E. A. Brett, International Money and Capitalist Crisis: The Anatomy of Global Disintegration (Boulder, CO: Westview Press, 1983).
E. A. Brett treats the Bretton Woods international monetary system as both a reflection of and a framework for the long wave of worldwide capitalist expansion which took place under US domination from 1945 to about 1967. It explains the theoretical basis for such a system, relating the institutions of circulation of capital (the “veil” of money) to the relations of production and expansion of international capital. In this argument, the internal contradictions of the process of growth led to the structural crisis of the 1970s and 1980s in the world capitalist economic system. The dissolution of the Bretton Woods system and the growing conflict over the International Monetary Fund’s policies, in Brett’s view, both reflect and deepen this larger crisis.
Brett’s analysis concludes that the political repression and the lowering of the standard of living of the working classes now current in both center and periphery are “logical” strategies by the capitalist state to restore the rate of profit and “solve” the crisis for capital. As these strategies tend to generate yet more social and political conflict and create the potential for even deeper economic crisis, the only further possibilities are either massive wars (like those that climaxed previous eras of deep economic crisis) or serious restructuring of economic institutions in forms that have not yet been determined.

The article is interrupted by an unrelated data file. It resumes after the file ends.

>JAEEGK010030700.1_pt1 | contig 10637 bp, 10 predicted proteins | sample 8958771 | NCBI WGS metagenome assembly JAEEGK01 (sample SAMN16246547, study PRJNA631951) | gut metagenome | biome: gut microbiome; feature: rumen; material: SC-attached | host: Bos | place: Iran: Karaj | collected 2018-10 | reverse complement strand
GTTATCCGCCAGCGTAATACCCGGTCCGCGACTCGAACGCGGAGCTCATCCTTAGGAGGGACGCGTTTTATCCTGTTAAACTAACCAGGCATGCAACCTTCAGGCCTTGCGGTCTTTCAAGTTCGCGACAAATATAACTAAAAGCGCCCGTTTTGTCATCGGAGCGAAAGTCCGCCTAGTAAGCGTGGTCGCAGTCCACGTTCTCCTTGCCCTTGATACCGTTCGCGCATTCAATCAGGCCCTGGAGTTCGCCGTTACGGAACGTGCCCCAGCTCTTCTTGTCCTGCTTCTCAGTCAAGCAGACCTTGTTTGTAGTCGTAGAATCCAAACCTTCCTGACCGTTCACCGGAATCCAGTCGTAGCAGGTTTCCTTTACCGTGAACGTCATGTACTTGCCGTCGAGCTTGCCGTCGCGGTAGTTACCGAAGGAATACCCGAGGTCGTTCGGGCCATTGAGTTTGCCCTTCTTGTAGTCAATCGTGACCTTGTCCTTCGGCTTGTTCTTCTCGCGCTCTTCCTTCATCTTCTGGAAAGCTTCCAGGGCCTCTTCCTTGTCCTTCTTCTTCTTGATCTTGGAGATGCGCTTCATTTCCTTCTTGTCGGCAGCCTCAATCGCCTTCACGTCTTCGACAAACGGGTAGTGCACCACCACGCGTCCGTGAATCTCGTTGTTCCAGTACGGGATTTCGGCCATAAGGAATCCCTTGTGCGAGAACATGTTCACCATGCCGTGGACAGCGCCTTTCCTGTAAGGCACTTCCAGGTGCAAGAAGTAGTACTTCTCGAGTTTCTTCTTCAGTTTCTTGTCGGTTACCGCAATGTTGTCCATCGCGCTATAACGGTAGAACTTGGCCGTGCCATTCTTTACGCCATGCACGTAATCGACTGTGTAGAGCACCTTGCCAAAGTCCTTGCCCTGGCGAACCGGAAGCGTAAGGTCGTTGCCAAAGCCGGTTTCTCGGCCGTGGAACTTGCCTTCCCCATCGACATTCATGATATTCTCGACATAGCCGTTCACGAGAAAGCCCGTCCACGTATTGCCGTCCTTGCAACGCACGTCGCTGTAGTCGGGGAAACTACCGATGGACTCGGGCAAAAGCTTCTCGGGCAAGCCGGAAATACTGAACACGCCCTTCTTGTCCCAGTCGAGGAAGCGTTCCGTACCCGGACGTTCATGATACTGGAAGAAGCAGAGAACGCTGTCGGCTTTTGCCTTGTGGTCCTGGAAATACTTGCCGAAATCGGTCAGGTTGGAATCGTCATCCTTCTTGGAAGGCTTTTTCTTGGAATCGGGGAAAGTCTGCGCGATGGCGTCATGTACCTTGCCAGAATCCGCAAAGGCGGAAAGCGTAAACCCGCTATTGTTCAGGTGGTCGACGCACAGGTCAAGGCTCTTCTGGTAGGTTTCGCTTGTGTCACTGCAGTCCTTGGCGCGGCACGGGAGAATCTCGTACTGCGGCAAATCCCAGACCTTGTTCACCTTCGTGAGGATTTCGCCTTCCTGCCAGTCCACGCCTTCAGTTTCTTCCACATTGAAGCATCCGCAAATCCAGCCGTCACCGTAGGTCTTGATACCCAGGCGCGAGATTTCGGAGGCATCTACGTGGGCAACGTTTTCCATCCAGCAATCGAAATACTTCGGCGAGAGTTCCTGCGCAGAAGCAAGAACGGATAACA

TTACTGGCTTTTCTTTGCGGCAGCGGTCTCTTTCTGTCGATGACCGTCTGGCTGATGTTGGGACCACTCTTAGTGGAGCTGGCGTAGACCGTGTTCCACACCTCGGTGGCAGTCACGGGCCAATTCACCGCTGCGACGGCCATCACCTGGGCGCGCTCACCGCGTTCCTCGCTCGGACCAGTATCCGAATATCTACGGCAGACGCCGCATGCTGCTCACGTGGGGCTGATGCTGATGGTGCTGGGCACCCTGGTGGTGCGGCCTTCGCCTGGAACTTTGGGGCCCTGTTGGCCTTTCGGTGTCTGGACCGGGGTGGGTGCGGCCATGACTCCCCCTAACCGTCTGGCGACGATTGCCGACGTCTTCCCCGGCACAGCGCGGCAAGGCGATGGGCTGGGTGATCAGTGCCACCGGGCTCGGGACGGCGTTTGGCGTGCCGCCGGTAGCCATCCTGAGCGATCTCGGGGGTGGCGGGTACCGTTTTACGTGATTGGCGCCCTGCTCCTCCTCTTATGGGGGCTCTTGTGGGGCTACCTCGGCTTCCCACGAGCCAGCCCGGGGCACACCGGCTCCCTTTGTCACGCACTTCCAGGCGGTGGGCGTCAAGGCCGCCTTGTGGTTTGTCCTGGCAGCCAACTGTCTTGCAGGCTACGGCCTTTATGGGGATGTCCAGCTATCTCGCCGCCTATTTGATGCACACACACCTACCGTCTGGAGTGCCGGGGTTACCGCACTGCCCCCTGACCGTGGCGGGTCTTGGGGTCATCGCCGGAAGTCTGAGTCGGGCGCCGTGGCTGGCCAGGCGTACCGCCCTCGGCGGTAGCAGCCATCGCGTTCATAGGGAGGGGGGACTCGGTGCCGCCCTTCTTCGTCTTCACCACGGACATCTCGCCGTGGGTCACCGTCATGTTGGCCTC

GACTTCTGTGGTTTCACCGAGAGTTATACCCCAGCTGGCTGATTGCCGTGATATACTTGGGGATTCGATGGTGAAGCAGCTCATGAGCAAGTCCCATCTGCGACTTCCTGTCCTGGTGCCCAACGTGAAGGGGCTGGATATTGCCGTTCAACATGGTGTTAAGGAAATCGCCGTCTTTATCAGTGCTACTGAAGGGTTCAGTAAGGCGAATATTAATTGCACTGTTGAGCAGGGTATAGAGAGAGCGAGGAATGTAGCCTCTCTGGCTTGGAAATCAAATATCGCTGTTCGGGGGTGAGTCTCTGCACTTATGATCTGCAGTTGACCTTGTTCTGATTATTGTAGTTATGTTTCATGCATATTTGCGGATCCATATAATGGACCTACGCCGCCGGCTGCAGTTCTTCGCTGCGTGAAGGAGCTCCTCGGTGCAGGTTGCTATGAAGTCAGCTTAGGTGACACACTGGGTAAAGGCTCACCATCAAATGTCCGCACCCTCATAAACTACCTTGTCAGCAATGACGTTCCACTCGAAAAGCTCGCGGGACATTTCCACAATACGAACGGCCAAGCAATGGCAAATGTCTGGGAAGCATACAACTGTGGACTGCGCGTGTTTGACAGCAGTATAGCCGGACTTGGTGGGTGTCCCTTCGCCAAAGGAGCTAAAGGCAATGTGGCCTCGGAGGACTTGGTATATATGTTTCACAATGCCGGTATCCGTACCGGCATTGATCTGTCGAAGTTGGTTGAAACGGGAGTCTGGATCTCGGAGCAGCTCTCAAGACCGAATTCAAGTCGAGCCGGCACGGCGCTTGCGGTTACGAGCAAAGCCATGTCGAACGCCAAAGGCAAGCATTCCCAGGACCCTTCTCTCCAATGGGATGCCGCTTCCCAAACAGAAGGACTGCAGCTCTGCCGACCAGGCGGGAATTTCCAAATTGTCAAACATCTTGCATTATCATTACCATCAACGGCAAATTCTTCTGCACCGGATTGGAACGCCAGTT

In many ways, especially in outlook, this work is comparable to Fred L. Block’s The Origins of the International Economic Disorder (California, 1977). Brett seems to be unaware of Block’s work, but the two complement each other well. Block spends much less space on theoretical discussion, while Brett clearly exposes the critical differences between the neoclassical and Marxian approaches. Block has a more readable style, stressing as he does institutional description. Block also tends to focus more on the relations between the United States, on the one hand, and Europe and Japan, on the other hand, whereas Brett treats center-periphery relations more fully.